Hampton celebrates 375th birthday bash
By Lisa Tetrault-Zhe
Hampton Union, August 13, 2013
[The following article is courtesy of the Hampton Union and Seacoast Online.]
Historic re-enactors fire the final shot at the closing ceremony at
Hampton's 375th anniversary celebration [Brian Ward photo]
HAMPTON — Hampton residents celebrated their town's 375th anniversary in style on Saturday with an eclectic mix of live music, fine dining, a bouncy house and a historic reenactment of the Civil and Revolutionary wars.
The sun shone brightly on Tuck Field as residents, former residents and tourists alike ate, danced and learned about the history of the Seacoast town.
"Town Manager Fred Welch asked me back in March to get something together for the anniversary celebration," said Dick Desrosiers, chairman of the Hampton 375th Commission. "In 2011, we were already preparing. The town passed a warrant article to create the commission, and set aside $20,000 towards the event."
According to the Hampton Historical Society, the town was first inhabited by English Puritans from Massachusetts, established as Winnacunnet in 1638. A year later, Rev. Stephen Bachiler founded the Congregational Church of Hampton and brought many followers with him.
Some 375 years later, the town has become a vibrant tourist area, particularly in the summer, when people flock to Hampton Beach.
Desrosiers said he was proud of the way the celebration came together.
"Today is just great, seeing all these people here," he said. "Our group was superb; they had a lot of imagination to pull it all together. We tried to offer something for everyone. The biggest challenge was deciding what not to do. We thought about a petting zoo and a horse pull, but didn't want to destroy the fields."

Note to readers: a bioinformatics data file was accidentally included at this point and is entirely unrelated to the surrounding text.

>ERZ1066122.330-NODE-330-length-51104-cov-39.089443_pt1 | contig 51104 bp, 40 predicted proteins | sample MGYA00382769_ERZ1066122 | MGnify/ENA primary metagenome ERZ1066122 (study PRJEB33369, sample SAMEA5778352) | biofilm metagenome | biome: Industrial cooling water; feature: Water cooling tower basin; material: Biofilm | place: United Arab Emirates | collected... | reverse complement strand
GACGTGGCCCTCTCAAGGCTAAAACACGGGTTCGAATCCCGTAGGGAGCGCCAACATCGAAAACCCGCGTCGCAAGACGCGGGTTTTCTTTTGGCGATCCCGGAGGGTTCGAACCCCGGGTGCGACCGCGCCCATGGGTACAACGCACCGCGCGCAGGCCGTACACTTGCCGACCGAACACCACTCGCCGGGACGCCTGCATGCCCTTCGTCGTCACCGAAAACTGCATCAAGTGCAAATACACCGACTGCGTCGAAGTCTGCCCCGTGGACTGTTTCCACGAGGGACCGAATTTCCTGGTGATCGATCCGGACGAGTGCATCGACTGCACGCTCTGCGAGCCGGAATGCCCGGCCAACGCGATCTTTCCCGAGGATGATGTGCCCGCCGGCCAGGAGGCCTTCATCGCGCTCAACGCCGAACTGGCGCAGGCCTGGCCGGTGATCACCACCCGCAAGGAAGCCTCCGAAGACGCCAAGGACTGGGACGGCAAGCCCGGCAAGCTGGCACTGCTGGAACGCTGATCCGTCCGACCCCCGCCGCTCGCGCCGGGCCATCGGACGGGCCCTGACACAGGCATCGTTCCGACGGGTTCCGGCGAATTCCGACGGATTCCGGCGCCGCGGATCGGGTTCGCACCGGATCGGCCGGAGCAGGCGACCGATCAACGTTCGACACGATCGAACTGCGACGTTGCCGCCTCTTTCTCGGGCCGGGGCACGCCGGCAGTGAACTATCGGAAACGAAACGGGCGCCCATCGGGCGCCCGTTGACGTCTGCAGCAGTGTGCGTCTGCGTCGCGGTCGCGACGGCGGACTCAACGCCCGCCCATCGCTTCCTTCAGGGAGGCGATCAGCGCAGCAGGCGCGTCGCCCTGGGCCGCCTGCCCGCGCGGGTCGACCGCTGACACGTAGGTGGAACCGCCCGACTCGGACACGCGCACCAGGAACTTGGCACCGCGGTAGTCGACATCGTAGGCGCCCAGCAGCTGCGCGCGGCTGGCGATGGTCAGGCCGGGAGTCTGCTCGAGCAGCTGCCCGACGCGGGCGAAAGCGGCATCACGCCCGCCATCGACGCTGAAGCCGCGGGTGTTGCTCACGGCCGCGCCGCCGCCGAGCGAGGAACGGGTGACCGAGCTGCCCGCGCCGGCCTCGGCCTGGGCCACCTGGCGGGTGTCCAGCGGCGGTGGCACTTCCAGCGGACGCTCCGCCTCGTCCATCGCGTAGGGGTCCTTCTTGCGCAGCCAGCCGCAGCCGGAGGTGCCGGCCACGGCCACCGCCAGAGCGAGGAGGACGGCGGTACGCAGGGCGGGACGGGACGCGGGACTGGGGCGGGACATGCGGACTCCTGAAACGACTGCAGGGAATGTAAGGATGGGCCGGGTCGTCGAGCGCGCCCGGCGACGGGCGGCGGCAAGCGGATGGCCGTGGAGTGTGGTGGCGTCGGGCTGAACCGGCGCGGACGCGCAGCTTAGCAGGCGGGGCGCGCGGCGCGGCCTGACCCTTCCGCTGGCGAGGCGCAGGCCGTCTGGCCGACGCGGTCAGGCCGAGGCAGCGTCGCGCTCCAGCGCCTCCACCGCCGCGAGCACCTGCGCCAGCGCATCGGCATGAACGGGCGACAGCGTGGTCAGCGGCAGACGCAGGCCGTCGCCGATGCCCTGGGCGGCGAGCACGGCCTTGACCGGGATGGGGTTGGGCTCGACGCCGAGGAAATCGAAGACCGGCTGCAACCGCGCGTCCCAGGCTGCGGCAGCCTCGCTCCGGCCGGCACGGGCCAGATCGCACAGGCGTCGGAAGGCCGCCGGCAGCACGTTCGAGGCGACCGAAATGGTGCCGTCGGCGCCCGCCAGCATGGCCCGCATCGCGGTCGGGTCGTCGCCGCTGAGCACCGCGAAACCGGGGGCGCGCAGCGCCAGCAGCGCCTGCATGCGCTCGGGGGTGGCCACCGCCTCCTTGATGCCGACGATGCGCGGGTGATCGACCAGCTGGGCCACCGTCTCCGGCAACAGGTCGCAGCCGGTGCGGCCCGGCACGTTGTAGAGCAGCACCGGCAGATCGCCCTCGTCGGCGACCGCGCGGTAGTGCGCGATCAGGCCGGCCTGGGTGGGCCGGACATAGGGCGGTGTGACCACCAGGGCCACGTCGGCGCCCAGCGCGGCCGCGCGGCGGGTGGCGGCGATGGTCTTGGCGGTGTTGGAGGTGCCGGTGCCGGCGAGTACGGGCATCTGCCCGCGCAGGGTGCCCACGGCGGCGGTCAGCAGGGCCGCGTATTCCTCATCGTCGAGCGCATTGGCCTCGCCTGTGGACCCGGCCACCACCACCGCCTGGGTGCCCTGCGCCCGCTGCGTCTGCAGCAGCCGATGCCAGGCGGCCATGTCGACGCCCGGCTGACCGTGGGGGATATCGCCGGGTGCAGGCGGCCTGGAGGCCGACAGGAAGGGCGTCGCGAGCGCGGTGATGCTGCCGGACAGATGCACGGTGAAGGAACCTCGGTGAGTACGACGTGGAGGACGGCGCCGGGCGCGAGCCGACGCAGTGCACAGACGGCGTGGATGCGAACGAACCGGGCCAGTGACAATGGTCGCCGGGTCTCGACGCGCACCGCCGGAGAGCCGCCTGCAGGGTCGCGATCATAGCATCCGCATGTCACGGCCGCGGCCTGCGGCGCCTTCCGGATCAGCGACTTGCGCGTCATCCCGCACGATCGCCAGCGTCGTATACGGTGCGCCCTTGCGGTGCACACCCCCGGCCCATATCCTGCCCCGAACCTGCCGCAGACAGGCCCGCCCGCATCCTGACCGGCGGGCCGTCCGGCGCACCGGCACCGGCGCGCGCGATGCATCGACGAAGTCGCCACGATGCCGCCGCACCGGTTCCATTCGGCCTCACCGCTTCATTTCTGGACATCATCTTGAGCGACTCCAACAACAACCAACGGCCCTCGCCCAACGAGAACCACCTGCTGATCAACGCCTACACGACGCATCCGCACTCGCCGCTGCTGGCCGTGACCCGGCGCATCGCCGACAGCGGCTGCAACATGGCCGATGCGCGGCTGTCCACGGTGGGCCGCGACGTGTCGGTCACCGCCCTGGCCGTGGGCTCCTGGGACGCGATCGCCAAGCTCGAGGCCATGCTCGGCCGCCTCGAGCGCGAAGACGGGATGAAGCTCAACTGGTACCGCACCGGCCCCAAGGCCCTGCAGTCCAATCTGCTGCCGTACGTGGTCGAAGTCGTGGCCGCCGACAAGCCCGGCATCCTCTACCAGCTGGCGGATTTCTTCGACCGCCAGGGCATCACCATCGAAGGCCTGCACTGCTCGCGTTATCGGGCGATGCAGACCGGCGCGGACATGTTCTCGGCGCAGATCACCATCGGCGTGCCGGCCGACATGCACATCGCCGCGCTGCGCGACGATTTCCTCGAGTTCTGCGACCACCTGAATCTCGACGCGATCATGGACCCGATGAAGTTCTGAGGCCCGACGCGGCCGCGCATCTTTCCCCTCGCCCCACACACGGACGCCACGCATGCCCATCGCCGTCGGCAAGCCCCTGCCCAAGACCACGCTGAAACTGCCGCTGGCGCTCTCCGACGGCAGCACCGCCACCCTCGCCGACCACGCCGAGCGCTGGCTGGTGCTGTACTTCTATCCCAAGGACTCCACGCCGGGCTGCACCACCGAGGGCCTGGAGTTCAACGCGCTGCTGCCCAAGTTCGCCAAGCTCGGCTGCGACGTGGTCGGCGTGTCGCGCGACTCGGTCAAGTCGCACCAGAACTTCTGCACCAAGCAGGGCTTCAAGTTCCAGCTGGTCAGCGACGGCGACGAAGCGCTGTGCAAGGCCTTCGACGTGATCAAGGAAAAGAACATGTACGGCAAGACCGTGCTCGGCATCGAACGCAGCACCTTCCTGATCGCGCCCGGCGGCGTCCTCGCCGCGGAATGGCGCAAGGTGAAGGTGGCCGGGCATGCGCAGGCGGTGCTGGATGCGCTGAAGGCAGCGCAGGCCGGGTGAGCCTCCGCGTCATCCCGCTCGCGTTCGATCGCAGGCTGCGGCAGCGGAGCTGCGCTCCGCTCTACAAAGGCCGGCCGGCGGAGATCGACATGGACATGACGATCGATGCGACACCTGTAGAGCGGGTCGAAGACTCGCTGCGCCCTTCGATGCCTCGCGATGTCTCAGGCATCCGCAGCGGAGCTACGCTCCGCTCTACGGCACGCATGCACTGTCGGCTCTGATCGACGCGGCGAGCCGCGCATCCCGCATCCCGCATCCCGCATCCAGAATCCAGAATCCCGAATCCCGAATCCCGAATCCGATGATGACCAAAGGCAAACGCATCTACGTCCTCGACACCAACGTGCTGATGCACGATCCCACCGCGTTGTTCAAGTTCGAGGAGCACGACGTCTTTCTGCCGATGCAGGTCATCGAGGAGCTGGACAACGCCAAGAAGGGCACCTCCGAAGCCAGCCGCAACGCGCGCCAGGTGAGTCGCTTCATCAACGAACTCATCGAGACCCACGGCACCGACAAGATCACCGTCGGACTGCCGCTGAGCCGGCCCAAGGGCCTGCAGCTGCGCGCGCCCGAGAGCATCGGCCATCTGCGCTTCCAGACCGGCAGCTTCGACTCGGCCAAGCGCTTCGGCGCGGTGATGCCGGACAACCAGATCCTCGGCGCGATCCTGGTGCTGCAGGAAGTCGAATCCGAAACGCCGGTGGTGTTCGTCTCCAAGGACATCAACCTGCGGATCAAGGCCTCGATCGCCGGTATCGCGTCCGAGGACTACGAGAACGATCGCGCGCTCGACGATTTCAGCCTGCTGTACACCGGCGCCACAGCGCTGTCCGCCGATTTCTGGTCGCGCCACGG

Several local restaurants set up booths to give people a taste of their menus. Desrosiers said they weren't charging for booth space, but asked if the groups made a profit to give a portion to the committee to offset the cost of the event. They were also selling memorabilia to raise some funds.
The event, which lasted all weekend, kicked off Friday night with a ham and bean supper hosted by the Methodist Church. Desrosiers said he was pleasantly surprised that, despite the rain, 150 people turned out for the evening.
In addition to the vendors, the committee also relied on volunteers to help the day go smoothly.
"My Boy Scout troop is here to provide service for the 375th anniversary celebration," said Douglas Aykroyd, a Hampton resident. "We're helping to set up and helping keep it tidy. I'm pleased this celebration was done, because with everything that goes on in daily life, it's easy to forget about the history of Hampton. Its history is different from the rest of New Hampshire; it sets us apart."
Kids had the chance to go down an inflatable slide, as well as try out the Euro-Bungee, an acrobatic ride. Both children and adults were fastened into harnesses, and then strapped on with elastics that helped them bounce.
There was also a dunk tank, a baseball game between Hampton Police and Hampton Fire departments, a racetrack ride, historic games, an antique car show, Civil and Revolutionary war drills and an aerial photo of the number 375, during which people were asked to stand on the number painted on the field in white for the picture.